She tells of getting even with her sister by meeting a boy she had gone out with some time before and having sex with him. Paul says she evened her account in bed and now she is evening the account with Jake in the same way. She says her father was kind and would come into their room at night and kiss them on the eyes. She says he would tell her how he loved her and hold his face in his hands. Paul points out that when Jake is tender she finds him disgusting. Does she think that tenderness is scary because she is afraid they will leave her, die on her. So she provokes Jake and gets him to treat her badly.

She says Ben will be there any moment. What should she do? Paul asks if she really wants him to tell her it's okay to have sex with her boss.  Paul says he thinks it would be a really big mistake. Then she asks him to tell Jake she can't help it because she is fucked up. Paul asks if she thinks that sex with Ben will go unpunished? Isn't she maybe starting the punishment herself. She says Jake's tenderness is not love, it's neediness, weakness. Paul says she needs to look at it more closely. Amy says she feels it has happened already. Paul says it hasn't, that nothing happens without her. She says she has to go to the bathroom.

She gets her phone and calls Jake. She leaves a message that she just wanted to hear his voice. The hour ends with her sitting in the bathroom.

I underestimated the power of conflict to hold a couple together because I would not have guessed that Jake and Amy would be back together. But together is perhaps not the right word here as nothing has been dealt with at all. Jake has done a 180 and become sweet, which I suspect Amy may be right in seeing as arising from his neediness. And Amy  can't feel attraction to a man who treats her well or with tenderness. We get some tantalizing insight into her as she talks about how she sees herself as having been Cinderella at the hands of her mother and sister. But unlike Cinderella, she does not seem to feel she got the prince, though we don't know much about her first husband or what he was like. Did he become soft and tender too, driving her into Jake's arms?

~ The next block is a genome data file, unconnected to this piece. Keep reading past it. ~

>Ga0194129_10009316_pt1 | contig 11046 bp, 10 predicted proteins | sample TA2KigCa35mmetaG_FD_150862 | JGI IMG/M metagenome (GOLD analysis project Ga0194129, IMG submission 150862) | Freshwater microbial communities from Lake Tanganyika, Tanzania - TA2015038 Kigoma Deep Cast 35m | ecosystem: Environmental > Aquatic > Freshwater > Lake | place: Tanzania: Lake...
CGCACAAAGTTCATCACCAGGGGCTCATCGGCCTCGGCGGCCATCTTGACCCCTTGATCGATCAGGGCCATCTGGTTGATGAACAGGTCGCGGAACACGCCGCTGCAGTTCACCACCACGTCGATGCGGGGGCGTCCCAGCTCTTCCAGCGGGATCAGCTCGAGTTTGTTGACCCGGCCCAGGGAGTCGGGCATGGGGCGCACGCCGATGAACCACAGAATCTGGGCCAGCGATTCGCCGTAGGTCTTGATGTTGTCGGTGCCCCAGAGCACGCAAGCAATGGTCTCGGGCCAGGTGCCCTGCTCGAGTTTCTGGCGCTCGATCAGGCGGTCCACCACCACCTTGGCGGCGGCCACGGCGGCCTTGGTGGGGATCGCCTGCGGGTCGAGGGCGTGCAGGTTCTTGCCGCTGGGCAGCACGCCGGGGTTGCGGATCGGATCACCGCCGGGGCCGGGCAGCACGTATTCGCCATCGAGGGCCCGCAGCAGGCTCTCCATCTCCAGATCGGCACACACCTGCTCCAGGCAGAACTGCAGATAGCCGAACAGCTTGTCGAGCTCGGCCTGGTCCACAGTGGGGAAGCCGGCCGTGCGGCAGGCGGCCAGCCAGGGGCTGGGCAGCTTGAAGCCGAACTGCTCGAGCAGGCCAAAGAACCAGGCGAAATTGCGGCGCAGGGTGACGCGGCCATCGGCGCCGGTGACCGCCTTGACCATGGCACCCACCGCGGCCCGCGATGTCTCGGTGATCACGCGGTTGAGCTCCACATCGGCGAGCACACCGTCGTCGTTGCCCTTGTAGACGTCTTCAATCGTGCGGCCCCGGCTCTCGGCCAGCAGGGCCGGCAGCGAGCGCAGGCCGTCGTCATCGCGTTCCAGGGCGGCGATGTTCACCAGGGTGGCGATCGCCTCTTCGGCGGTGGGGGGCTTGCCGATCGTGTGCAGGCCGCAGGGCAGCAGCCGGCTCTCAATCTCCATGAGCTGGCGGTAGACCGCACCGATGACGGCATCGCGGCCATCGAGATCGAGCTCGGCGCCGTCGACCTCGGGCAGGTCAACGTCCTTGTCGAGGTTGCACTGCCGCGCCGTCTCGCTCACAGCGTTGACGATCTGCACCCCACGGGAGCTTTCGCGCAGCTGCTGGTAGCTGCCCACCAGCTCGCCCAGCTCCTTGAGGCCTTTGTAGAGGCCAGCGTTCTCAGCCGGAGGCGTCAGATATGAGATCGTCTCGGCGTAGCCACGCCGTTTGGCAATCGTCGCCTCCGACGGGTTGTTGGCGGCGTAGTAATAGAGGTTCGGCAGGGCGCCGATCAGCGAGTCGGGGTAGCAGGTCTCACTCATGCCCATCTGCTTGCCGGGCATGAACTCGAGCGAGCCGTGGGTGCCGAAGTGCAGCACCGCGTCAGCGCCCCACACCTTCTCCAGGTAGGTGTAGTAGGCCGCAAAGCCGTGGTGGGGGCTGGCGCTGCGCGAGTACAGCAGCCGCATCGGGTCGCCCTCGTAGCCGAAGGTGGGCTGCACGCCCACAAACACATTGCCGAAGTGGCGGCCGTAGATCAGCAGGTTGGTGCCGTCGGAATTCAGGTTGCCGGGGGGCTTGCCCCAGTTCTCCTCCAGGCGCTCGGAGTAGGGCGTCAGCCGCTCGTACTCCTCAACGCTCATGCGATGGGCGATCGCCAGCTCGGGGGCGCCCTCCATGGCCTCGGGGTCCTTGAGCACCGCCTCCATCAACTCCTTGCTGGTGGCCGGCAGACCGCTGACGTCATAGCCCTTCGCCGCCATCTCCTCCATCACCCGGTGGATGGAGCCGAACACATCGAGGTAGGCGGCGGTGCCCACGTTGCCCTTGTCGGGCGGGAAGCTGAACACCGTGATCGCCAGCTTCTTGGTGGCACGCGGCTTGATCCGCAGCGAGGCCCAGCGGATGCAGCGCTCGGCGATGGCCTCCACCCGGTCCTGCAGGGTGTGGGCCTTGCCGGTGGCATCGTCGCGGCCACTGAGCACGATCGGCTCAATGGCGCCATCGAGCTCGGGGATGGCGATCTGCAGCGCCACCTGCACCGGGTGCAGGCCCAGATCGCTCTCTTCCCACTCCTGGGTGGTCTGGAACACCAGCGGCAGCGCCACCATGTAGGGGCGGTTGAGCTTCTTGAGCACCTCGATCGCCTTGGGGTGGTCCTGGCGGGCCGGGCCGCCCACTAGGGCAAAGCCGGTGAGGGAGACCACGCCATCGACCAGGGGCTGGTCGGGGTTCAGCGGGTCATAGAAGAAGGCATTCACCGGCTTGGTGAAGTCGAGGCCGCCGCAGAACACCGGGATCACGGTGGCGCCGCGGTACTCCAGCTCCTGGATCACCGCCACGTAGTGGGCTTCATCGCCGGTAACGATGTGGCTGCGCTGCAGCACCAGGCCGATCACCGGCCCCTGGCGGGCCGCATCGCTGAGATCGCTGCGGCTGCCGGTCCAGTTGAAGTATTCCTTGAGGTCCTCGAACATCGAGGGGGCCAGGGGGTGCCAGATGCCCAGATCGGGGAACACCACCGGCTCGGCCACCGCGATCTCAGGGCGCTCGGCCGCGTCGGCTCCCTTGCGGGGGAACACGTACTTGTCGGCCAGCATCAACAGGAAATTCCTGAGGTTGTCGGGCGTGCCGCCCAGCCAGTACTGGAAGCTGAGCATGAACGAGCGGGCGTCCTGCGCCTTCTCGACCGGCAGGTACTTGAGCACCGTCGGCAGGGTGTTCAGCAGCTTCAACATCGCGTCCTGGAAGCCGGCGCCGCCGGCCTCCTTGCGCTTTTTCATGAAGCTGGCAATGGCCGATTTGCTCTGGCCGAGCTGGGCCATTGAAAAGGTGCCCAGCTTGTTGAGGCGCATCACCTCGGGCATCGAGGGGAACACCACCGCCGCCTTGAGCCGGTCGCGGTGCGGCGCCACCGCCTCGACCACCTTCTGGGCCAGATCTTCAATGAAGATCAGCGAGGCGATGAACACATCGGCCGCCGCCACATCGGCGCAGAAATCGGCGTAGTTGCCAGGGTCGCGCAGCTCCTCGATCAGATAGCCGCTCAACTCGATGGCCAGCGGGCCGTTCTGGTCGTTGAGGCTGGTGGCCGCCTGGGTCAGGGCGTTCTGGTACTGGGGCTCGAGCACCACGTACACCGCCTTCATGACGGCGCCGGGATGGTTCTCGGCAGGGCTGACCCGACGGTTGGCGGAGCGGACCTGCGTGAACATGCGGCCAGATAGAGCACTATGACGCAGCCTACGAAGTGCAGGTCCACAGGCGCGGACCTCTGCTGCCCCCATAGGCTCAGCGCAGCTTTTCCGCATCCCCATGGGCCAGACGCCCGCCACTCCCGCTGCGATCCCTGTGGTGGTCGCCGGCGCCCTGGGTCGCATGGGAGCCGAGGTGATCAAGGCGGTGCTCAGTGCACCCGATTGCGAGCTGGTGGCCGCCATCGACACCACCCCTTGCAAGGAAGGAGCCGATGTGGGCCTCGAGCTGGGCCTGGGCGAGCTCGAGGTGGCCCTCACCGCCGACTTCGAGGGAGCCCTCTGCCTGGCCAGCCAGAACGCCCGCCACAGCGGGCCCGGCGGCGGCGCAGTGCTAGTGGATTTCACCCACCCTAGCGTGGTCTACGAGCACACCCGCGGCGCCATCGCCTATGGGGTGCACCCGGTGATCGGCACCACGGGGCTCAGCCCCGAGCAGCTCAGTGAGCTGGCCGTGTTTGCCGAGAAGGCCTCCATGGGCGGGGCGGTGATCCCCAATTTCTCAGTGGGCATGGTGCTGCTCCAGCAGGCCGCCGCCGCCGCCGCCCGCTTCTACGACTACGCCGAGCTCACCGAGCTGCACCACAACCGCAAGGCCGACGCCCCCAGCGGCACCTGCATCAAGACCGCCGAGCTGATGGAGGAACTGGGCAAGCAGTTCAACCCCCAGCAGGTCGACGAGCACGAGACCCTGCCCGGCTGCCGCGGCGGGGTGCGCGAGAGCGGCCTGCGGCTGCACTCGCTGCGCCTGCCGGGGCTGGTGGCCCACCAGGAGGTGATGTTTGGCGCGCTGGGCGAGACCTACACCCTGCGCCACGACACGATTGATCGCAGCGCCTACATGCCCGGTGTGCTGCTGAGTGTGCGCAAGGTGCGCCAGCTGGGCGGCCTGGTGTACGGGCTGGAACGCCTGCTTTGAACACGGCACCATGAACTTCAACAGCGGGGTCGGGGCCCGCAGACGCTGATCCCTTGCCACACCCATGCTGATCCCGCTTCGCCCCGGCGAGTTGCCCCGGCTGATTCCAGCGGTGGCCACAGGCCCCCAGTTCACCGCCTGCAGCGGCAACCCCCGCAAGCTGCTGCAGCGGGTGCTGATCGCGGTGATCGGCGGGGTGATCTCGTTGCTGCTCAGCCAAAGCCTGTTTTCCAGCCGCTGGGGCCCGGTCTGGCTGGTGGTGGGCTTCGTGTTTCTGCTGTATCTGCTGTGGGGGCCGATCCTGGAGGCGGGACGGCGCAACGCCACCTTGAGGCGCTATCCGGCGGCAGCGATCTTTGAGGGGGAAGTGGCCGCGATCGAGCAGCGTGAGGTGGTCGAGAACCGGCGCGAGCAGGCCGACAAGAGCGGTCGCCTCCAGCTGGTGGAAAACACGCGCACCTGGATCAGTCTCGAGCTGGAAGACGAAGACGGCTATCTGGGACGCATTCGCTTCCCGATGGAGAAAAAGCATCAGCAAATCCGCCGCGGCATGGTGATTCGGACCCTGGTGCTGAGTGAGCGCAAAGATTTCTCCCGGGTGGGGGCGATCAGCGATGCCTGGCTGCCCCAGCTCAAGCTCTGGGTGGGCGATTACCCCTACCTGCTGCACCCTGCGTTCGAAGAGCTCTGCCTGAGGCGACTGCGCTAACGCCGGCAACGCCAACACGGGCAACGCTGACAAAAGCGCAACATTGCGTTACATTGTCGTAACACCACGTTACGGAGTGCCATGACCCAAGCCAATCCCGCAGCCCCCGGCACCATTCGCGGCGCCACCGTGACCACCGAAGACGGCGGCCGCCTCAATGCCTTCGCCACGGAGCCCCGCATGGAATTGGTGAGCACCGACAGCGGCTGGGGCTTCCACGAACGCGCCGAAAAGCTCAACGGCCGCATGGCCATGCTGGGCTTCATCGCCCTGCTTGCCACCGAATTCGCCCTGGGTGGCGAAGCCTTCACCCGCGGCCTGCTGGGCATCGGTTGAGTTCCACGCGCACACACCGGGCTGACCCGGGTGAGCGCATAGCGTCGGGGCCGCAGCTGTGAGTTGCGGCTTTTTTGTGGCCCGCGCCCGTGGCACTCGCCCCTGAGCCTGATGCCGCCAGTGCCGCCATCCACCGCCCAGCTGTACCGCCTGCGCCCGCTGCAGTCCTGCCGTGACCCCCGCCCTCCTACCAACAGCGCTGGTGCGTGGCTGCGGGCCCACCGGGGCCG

And we detect in Amy, as in Sophie, control over chaos through restricted eating. Sweet makes you fat, she tells Paul and I wonder if she is also saying that if she accepts Jake in his new attitude, she will become as she used to be, fat and undesirable? 

And what about Jake, who believes that therapy will cause his divorce? He sends Amy to see Paul because he says talking helps her, but he doesn't come. Because maybe if he came, the wound would be opened again and the fragile peace broken?

I believe more strongly than ever that each of these people should be in individual therapy probably more than in marital therapy. The problems in the marriage reflect the problems in each of them. Amy's history with men, with her mother and father, with her feelings about herself and her body and her use of sex to get even with those who have hurt her. Jake's issues are also present with his dependence on Amy, his sense of himself, his difficulty succeeding.

© Cheryl Fuller, 2018. All  rights reserved.